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15 Jun 2020
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Investigating the rare behavior of male parental care in great-tailed grackles

Studying a rare behavior in a polygamous bird: male parental care in great-tailed grackles

Recommended by based on reviews by Matthieu Paquet and André C Ferreira

The Great-tailed grackle (Quiscalus mexicanus) is a polygamous bird species that is originating from Central America and rapidly expanding its geographic range toward the North, and in which females were long thought to be the sole nest builders and caretakers of the young. In their pre-registration [1], Folsom and collaborators report repeated occurrences of male parental care and develop hypotheses aiming at better understanding the occurrence and the fitness consequences of this very rarely observed male behavior. They propose to assess if male parental care correlates with the circulating levels of several relevant hormones, increases offspring survival, is a local adaptation, and is a mating strategy, in surveying three populations located in Arizona (middle of the geographic range expansion), California (northern edge of the geographic range), and in Central America (core of the range). This study is part of a 5-year bigger project.
Both reviewers and I strongly value Folsom and collaborators’ commitment to program a study, in natural field conditions, of a rare, yet likely evolutionary-important behavior, namely parental care by males of the great-tailed grackle. Yet, we all also recognized that it is a risky endeavor, and as a consequence, we wondered about the authors’ ability to reach a sufficient sample size to statistically test (all) hypotheses and predictions with enough confidence (e.g. risk of type I errors, also known as false positives).
Folsom and collaborators acknowledged these limitations in their pre-registration. (i) They made the exploratory nature of their research work clear to readers. (ii) They adapted their analysis plan in running prior power analyses and in focusing on effect sizes (estimates and confidence intervals). (iii) Last and not least, Folsom and collaborators clearly exposed a priori hypotheses, their associated predictions and alternatives, and ranked the latter based on their plausibility according to knowledge in the current and other study systems. Developing theory about male parental care behavior more generally with regard to a polygamous species that is rapidly expanding its geographic range and that is considered not to provide male parental care is without any doubt an added value to this study.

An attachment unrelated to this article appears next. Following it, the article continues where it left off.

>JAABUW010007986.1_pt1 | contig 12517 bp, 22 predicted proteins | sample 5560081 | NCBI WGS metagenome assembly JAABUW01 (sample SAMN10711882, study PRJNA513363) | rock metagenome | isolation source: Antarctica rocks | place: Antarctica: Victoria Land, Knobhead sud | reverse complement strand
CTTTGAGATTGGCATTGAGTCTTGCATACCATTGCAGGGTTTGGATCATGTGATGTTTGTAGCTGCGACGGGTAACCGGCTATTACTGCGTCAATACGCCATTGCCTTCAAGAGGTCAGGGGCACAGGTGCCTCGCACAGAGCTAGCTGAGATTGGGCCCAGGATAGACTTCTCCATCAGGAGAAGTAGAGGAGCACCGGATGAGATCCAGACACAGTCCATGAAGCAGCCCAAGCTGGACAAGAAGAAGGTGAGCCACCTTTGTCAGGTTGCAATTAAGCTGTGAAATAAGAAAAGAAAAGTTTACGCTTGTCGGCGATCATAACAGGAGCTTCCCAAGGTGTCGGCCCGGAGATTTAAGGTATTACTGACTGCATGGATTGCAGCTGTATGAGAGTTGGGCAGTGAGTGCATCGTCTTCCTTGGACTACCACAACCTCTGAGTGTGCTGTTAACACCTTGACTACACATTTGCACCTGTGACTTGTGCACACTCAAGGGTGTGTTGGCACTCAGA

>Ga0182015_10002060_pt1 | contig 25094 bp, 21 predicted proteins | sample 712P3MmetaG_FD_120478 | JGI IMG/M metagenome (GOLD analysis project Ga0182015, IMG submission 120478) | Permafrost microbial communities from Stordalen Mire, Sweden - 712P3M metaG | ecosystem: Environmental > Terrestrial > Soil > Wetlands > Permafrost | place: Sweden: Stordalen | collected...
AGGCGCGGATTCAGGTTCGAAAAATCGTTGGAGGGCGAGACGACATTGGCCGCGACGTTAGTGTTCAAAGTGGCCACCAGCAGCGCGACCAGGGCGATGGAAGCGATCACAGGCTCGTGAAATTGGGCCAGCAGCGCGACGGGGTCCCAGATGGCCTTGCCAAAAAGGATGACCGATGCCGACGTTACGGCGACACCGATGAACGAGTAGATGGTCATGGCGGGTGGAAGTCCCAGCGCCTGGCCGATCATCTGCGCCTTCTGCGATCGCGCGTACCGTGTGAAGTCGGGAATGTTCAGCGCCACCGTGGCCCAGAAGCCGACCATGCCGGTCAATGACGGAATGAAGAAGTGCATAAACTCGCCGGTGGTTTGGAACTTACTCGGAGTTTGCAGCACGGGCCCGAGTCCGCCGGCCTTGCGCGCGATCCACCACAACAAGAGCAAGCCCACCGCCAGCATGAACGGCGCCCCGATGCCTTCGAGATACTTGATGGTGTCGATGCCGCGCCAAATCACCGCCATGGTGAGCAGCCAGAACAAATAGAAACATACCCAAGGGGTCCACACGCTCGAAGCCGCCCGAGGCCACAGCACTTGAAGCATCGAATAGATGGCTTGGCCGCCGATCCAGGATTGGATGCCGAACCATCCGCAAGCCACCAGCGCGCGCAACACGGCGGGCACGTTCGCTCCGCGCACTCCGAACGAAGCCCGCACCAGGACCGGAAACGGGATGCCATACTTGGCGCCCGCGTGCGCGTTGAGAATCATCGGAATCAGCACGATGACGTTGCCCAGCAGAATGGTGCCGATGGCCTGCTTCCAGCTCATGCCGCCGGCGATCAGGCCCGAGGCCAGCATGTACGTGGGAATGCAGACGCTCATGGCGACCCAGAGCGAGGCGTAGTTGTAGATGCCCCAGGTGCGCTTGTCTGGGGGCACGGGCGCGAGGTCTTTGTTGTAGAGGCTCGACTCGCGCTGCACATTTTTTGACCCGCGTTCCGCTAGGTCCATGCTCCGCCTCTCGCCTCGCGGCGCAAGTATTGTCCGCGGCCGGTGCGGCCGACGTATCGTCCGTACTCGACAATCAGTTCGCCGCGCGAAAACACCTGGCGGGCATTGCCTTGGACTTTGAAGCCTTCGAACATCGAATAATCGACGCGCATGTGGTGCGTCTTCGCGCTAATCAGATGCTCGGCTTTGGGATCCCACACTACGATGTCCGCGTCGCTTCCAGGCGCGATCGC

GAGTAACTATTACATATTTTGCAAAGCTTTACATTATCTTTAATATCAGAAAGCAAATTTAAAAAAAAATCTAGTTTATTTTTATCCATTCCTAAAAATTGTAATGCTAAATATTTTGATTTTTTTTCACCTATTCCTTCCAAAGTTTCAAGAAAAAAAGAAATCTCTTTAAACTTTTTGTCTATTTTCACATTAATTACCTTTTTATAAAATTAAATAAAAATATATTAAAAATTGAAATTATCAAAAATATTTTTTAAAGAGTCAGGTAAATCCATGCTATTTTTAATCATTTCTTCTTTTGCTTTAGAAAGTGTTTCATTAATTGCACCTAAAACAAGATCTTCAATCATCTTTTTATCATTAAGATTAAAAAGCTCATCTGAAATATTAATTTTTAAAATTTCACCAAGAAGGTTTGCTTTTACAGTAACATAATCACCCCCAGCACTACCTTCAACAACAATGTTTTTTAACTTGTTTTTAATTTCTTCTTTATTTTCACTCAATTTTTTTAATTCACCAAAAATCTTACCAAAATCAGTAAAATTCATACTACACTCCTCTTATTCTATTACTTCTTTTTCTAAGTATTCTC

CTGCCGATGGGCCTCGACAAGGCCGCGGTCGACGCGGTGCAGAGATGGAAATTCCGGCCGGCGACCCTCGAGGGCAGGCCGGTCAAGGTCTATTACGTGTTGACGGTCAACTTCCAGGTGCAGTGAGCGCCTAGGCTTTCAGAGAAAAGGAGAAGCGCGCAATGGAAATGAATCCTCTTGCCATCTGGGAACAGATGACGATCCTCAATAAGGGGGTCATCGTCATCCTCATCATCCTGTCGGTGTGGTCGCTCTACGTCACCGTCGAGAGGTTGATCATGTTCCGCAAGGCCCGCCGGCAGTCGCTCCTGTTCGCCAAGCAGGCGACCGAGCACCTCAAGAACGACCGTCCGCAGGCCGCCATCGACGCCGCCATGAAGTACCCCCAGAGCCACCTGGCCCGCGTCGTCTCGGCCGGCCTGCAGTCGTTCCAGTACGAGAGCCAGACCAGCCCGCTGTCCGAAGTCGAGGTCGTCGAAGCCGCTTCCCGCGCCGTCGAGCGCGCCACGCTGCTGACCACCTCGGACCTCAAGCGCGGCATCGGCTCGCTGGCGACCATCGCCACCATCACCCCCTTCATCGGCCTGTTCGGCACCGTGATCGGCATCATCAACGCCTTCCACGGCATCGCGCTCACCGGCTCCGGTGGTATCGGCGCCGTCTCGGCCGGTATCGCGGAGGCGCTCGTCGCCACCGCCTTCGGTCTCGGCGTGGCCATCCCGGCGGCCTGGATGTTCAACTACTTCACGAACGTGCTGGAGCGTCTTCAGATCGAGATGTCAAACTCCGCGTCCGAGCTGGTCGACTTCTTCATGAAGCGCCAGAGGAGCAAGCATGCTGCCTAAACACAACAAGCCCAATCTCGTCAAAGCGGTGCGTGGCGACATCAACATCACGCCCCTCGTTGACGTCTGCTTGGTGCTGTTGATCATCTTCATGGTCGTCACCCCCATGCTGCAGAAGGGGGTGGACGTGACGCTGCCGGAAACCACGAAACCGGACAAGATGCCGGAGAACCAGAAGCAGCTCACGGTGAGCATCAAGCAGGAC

In summary, while this study will likely be insufficient to fully understand male parental care behavior of great-tailed grackles, it is much needed because it will definitely allow rejecting some predictions (e.g., if this behavior is present in all the studied populations, it would be common across range against expectation; finding only one male providing care to an unrelated offspring would lead to reject the prediction that males only care for their own offspring) and thus it will help laying the foundation of future research directions.
I strongly support the pre-registration system and thank all the contributors for producing a fruitful discussion throughout the review process, which in fine improved the clarity and logic of this pre-registration. Given the positive and encouraging reviews, the detailed and thorough answers to all comments by Folsom and collaborators, and their satisfactory and interesting revisions, I am happy to recommend this pre-registration and I look forward to seeing its outcomes.

References

[1] Folsom MA, MacPherson M, Lukas D, McCune KB, Bergeron L, Bond A, Blackwell A, Rowney C, Logan CJ. 2020. Investigating the rare behavior of male parental care in great-tailed grackles. corinalogan.com/Preregistrations/gmalecare.html In principle acceptance by PCI Ecology of the version on 15 June 2020 corinalogan/grackles/blob/master/Files/Preregistrations/gmalecare.Rmd.

Investigating the rare behavior of male parental care in great-tailed gracklesFolsom MA, MacPherson M, Lukas D, McCune KB, Bergeron L, Bond A, Blackwell A, Rowney C, Logan CJThis is a PREREGISTRATION submitted for pre-study peer review. Our planned data collection START DATE is May 2020, therefore it would be ideal if the peer review process could be completed before then. Abstract: Great-tailed grackles (Quiscalus...Behaviour & Ethology, Biological invasions, Preregistrations, ZoologyMarie-Jeanne Holveck2019-12-05 17:38:47 View
06 Sep 2019
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Assessing metacommunity processes through signatures in spatiotemporal turnover of community composition

On the importance of temporal meta-community dynamics for our understanding of assembly processes

Recommended by ORCID_LOGO based on reviews by Joaquín Hortal and 2 anonymous reviewers